Peter, seeing him, said to Jesus, “But Lord, what about this man?”
Jesus said to him, “If I will that he remain till I come, what is that to you? You follow Me.”
Then this saying went out among the brethren that this disciple would not die. Yet Jesus did not say to him that he would not die, but, “If I will that he remain till I come, what is that to you?”
-John 21:21-23

There were so many people who thought John would live until the Second Coming in the early church that John had to write in a note about how that wasn’t true in the Bible itself. This means that stupid theories about the Second Coming are older than the New Testament. In fact, given the timing of this conversation, it’s entirely possible Christians were formulating bad theories about the Second Coming before they were called “Christians” (see Acts 11:26).

Next: [BTT022] Doing a Better Job

Thursday, June 15, 2017

Distributed Thoughtware: Southern Baptists vs. The Alt-Right

On The Anti-Gospel Of Alt-Right White Supremacy

I'm not going to dive into the text of the Southern Baptist Convention's recent resolution against the Alt-Right/White Supremacy, but if you want to read it for yourself, the link's up there.

Here's my summary:

1). We are not racists.
2). Boy, we sure are not racists.
3). Okay, so we were racists for a while there, but we have a lot of black friends.
4). But boy, White Supremacists and Alt-Righters sure are racists.
5). Boy, are they ever racists.
6). That's bad.
7). But not us.
8). We are not racists.

Note the bait-and-switch in the resolution, though. The title leads with "Alt-Right" with "White Supremacy" being a subset of the Alt-Right. But the resolution itself mentions the "Alt-Right" specifically only twice and "White Supremacy" five times and "Racism" eleven times."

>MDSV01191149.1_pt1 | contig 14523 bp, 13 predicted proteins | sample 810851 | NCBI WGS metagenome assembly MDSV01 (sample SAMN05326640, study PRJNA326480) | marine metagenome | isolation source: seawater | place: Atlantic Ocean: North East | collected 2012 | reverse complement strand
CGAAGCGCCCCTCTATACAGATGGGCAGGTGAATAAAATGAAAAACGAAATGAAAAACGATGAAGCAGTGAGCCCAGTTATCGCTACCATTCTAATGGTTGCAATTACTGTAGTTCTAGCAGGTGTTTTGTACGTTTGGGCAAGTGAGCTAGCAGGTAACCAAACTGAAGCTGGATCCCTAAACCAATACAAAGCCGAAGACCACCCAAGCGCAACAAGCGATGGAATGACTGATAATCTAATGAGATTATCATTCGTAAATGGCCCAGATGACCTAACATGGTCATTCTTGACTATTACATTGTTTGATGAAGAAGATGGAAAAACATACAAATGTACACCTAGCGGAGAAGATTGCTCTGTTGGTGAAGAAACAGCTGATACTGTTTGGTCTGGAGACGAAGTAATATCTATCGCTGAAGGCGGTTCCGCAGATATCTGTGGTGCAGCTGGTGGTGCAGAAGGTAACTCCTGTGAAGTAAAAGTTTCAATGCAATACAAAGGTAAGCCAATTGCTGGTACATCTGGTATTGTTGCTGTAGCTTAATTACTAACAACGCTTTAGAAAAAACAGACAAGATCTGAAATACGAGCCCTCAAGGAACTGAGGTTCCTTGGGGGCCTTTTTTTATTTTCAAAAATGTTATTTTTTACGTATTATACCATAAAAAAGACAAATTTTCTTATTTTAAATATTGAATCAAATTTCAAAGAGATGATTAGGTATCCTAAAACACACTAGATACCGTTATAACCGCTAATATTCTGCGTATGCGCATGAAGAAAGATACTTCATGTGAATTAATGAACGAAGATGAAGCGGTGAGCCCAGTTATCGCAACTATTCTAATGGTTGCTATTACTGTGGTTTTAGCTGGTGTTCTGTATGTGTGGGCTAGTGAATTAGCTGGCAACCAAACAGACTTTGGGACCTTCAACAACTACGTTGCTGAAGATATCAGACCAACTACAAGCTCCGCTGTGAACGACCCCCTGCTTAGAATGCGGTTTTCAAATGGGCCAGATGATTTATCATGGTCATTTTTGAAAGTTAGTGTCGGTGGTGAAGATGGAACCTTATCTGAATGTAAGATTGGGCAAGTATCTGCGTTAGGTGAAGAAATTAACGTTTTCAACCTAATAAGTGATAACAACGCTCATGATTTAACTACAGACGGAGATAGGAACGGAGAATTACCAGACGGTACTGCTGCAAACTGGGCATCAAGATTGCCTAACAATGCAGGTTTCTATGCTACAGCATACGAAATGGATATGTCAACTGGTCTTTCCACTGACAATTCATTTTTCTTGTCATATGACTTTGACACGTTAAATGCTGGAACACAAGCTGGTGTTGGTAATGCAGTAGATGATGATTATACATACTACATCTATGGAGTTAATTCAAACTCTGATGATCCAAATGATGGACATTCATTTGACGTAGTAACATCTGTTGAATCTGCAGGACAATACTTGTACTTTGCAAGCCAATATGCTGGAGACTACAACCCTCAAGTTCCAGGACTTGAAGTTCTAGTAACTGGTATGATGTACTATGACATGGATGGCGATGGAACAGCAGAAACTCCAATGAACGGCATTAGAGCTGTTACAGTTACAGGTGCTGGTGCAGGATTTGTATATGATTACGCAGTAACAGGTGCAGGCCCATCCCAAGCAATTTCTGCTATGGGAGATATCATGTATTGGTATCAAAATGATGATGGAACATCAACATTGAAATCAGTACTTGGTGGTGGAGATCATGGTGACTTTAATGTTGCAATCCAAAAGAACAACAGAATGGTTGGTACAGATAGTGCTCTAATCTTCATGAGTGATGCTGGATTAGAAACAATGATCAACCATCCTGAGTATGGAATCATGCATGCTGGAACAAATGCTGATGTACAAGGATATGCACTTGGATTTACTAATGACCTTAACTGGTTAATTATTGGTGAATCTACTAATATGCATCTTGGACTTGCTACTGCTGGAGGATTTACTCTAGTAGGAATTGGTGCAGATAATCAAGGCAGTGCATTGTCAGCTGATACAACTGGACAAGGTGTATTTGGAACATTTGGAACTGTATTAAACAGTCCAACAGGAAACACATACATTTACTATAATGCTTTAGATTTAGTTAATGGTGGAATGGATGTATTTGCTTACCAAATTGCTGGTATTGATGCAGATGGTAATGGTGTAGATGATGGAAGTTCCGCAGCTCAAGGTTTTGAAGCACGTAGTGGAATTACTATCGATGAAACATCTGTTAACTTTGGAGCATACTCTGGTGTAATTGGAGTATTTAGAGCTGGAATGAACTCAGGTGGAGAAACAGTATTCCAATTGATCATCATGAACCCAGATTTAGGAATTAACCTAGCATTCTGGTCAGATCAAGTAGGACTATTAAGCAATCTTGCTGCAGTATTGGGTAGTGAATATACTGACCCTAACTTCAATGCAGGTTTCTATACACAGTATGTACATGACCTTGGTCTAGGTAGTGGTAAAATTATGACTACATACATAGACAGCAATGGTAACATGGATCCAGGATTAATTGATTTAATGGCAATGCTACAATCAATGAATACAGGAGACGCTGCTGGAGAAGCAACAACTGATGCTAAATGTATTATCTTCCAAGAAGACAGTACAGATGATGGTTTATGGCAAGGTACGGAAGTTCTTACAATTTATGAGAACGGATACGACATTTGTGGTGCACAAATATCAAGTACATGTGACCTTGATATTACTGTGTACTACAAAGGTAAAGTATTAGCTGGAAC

In other words, the title claims this is a resolution on the Alt-Right, but the text is mostly about racism and White Supremacy.

It's a resolution on racism being bad that claims to be a resolution on the Alt-Right. Why? Because the point of the resolution is to paint the entirety of the Alt-Right as goose-stepping 1488ers. Why? So that the Alt-Right might be driven forth from the SBC without trial or (God forbid!) a chance for Alt-Righters to explain their positions.

There's a hilarity in the resolutions listing of all the previous resolutions (1995, 2014, 2016) that have already made their stance on race abundantly clear. The only reason for the 2017 resolution is to attack the Alt-Right, an amorphous entity that they do not even attempt to describe (other than as White Supremacists).

I mentioned in an old post (okay, two or three posts) that church splits were coming. I was probably incorrect in assigning too much emphasis to Trump's performance as a variable. I also was incorrect in assuming the push for division would come from below. It's coming from above, and this is the first major manifestation of it.

How many SBC members voted for Trump? How many identify with the Alt-Right (in its Alt-Light form in particular)? I'd be willing to bet the answer to the first question is "close to, but less than 80%" (reflecting the percentage of White Evangelicals who voted for Trump). The second is harder to say, but low enough that the SBC felt comfortable enough to attack the Alt-Right, but not comfortable enough to go after Trump directly.

Two last comments:

1). I'm sure that the SBC can now look forward to waves of hardened atheists embracing faith in Christ and flocking to their churches now that the SBC has bravely proclaimed that they are quadruple not racists.

2). I will be truly shocked if this ends here. Remember, as Alinsky told us, victory is the worst thing that can happen to these people since their power comes from conflict.


Also of interest: the PCA (Presbyterian Church in America, one of the groups that split off from the PCUSA when they went crazy with ordaining lesbian abortion doctors)  is taking steps towards opening ministry roles for women. As usual, it's being pushed from the top. God have mercy.

Wednesday, June 14, 2017

The State of the Blog (06/09/17)

You may have noticed that I'm not particularly feeling it lately.